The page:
When a 1944 polio epidemic quickly filled hospitals in and around Catawba County, NC, the town of Hickory and the National Foundation for Infantile Paralysis went into high gear. Almost overnight, they turned a local camp into an emergency hospital. The first patients were admitted within 54 hours—a feat that became known as “the miracle of Hickory.”

Arriving patients remained in quarantine for two weeks, isolated even from parents in case they were still contagious. Afterward, they could have visitors only on Wednesdays and Sundays. But because of distance, lack of transportation or gasoline rationing, some families found it difficult to make the trip. Spending weeks or months away from their parents made the experience doubly traumatic for many young patients, who also had to cope with the boredom of passing the long hours between physical therapy sessions, unable to move.
“You just lay there in the bed. It wasn’t no TVs to look at, wasn’t no radios to listen to.”
—Samuel Jolley, Forest City, Rutherford County, 1996

There was no cure for polio, and theories about treatment differed. Some believed paralyzed limbs should be immobilized with plaster casts to keep them from growing crooked. But more adopted the “use it or lose it” philosophy. After the disease’s acute phase had passed, the treatment included intense, persistent exercise and heat therapy, both of which could be uncomfortable or painful.

Many patients slowly regained the use of leg muscles and began to walk again with the help of crutches, leg braces and even corsets to straighten their spines.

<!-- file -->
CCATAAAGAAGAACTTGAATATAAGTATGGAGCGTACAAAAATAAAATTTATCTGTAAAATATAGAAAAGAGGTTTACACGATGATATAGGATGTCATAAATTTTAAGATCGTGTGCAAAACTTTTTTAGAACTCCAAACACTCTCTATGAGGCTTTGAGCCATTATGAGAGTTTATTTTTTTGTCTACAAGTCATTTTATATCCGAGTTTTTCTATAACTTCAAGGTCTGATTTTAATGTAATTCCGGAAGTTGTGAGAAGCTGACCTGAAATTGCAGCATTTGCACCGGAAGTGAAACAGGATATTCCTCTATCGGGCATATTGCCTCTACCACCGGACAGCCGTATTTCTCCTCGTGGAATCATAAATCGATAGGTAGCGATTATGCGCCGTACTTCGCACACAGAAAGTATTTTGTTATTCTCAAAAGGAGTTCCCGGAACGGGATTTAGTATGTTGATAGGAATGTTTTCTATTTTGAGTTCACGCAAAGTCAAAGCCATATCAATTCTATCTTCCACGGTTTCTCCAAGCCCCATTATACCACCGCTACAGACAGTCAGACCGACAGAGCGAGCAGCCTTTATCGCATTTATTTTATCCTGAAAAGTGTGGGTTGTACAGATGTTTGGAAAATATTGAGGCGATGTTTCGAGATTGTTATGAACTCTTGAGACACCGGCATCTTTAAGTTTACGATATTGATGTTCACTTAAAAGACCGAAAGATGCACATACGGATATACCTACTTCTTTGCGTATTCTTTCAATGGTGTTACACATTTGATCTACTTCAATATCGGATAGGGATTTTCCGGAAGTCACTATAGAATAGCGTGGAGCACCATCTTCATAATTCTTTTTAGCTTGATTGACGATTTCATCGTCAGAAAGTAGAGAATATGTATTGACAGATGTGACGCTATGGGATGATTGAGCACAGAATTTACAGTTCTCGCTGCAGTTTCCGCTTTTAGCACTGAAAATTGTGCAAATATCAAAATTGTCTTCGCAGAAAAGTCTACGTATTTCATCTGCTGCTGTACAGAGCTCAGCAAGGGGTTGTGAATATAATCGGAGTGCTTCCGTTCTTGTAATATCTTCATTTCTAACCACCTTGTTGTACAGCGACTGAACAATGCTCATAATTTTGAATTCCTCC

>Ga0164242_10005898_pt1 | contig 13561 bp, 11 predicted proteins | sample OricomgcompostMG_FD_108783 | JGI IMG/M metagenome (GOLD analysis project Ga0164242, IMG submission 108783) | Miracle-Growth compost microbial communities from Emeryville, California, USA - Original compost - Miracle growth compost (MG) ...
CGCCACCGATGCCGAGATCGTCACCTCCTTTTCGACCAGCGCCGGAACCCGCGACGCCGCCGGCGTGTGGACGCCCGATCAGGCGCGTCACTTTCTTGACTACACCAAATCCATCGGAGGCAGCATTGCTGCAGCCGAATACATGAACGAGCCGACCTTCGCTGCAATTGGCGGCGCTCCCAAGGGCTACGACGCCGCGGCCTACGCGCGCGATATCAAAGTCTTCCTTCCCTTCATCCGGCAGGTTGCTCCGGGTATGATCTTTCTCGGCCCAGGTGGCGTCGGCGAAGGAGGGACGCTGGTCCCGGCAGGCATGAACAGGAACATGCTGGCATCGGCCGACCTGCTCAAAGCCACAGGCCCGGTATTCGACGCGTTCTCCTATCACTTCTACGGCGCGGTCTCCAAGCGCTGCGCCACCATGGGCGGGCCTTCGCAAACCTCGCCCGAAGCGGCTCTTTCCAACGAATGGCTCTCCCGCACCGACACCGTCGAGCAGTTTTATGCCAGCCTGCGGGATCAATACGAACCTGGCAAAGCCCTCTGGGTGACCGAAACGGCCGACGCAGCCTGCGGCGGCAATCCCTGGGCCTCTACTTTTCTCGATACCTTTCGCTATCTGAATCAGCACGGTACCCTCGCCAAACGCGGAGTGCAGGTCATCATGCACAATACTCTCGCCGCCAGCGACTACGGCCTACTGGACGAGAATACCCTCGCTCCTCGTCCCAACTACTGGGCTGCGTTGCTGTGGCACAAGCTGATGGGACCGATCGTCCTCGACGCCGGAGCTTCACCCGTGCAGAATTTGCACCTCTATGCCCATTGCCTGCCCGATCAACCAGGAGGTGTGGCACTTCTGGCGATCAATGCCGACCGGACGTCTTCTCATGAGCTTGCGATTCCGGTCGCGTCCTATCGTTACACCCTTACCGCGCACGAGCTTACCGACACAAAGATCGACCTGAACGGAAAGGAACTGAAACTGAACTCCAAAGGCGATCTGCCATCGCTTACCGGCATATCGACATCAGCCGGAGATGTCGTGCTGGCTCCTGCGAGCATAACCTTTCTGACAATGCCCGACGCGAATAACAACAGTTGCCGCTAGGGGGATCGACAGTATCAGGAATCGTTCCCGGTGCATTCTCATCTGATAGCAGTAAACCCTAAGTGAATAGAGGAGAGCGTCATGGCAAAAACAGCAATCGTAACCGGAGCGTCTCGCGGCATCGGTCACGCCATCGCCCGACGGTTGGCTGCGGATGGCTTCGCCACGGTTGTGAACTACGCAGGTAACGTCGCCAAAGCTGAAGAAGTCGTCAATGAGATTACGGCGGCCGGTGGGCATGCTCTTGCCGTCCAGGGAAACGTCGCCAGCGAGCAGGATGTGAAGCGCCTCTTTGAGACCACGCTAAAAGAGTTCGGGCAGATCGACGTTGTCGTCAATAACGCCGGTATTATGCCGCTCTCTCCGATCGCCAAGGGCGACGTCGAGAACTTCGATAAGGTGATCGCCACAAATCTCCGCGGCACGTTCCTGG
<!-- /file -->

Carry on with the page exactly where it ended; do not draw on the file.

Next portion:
Admission staff examines a young woman at the Hickory Emergency Polio Hospital in 1944.

Polio victims often wore heavy braces to support weakened muscles.

Because of distance, lack of transportation or gasoline rationing, some families found it difficult to visit their loved ones in quarantine. Photo courtesy of the Norfolk Public Library.

Mar 12, 2010

Síndrome Post-Polio (SPP),clasificándolo bajo el código "G14

En el mes de Febrero del 2009 en la reunión anual del Comité de Revisión y Actualización de la Organización Mundial de la Salud, que tuvo lugar en Delhi, durante el mes de Octubre de 2008, la Clasificación Internacional de Enfermedades, en su versión 10 (ICD-10) ha otorgado un lugar especial al: 
Síndrome Post-Polio (SPP)
clasificándolo bajo el código "G14" 
y excluyéndolo del código B91 
(Secuelas de poliomielitis) en el que antes ese organismo lo suponía abarcado
La información se pude leer en :

Esta disposición cobrará vigencia a partir del mes de enero de 2010, para bien de todos los afectados de polio en el mundo.
 Hoy, de hecho, Canadá ha integrado ya dicho código en la décima revisión (2009) 

Mar 9, 2010

The disease and the virus What is Polio?

The disease and the virus

The Global Eradication of Polio

  • What is Polio?

  • Poliomyelitis (polio) is a highly infectious disease caused by a virus. It invades the nervous system, and can cause total paralysis in a matter of hours. It can strike at any age, but affects mainly children under three (over 50% of all cases). The virus enters the body through the mouth and multiplies in the intestine. Initial symptoms are fever, fatigue, headache, vomiting, stiffness in the neck and pain in the limbs. One in 200 infections leads to irreversible paralysis (usually in the legs). Amongst those paralysed, 5%-10% die when their breathing muscles become immobilized. Although polio paralysis is the most visible sign of polio infection, fewer than 1% of polio infections ever result in paralysis. Poliovirus can spread widely before cases of paralysis are seen. As most people infected with poliovirus have no signs of illness, they are never aware they have been infected. After initial infection with poliovirus, the virus is shed intermittently in faeces (excrement) for several weeks. During that time, polio can spread rapidly through the community.

  •  Who is most at risk of polio?

  • Polio mainly affects children under five years of age. However, immune and or partially immune adults and children can still be infected with poliovirus and carry the virus for long enough to take the virus from one country to another, infecting close contacts and contaminating sanitation systems. This could facilitate transmission especially in countries where sanitation systems are sub-standard.

  •  How is polio spread?